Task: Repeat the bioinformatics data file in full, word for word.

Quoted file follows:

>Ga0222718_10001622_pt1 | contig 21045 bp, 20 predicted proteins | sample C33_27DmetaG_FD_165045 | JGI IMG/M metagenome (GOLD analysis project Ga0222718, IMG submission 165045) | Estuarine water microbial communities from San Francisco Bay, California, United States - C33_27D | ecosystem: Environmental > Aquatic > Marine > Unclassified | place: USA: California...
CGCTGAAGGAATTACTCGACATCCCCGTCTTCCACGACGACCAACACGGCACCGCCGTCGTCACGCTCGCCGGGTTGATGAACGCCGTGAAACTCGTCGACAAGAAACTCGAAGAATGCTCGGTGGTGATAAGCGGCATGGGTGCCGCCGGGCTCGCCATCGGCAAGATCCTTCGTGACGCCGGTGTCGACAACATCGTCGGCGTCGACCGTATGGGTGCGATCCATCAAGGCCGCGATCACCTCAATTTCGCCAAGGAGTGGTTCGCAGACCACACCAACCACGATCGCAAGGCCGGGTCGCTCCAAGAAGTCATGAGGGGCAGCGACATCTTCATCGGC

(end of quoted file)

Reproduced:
>Ga0222718_10001622_pt1 | contig 21045 bp, 20 predicted proteins | sample C33_27DmetaG_FD_165045 | JGI IMG/M metagenome (GOLD analysis project Ga0222718, IMG submission 165045) | Estuarine water microbial communities from San Francisco Bay, California, United States - C33_27D | ecosystem: Environmental > Aquatic > Marine > Unclassified | place: USA: California...
CGCTGAAGGAATTACTCGACATCCCCGTCTTCCACGACGACCAACACGGCACCGCCGTCGTCACGCTCGCCGGGTTGATGAACGCCGTGAAACTCGTCGACAAGAAACTCGAAGAATGCTCGGTGGTGATAAGCGGCATGGGTGCCGCCGGGCTCGCCATCGGCAAGATCCTTCGTGACGCCGGTGTCGACAACATCGTCGGCGTCGACCGTATGGGTGCGATCCATCAAGGCCGCGATCACCTCAATTTCGCCAAGGAGTGGTTCGCAGACCACACCAACCACGATCGCAAGGCCGGGTCGCTCCAAGAAGTCATGAGGGGCAGCGACATCTTCATCGGC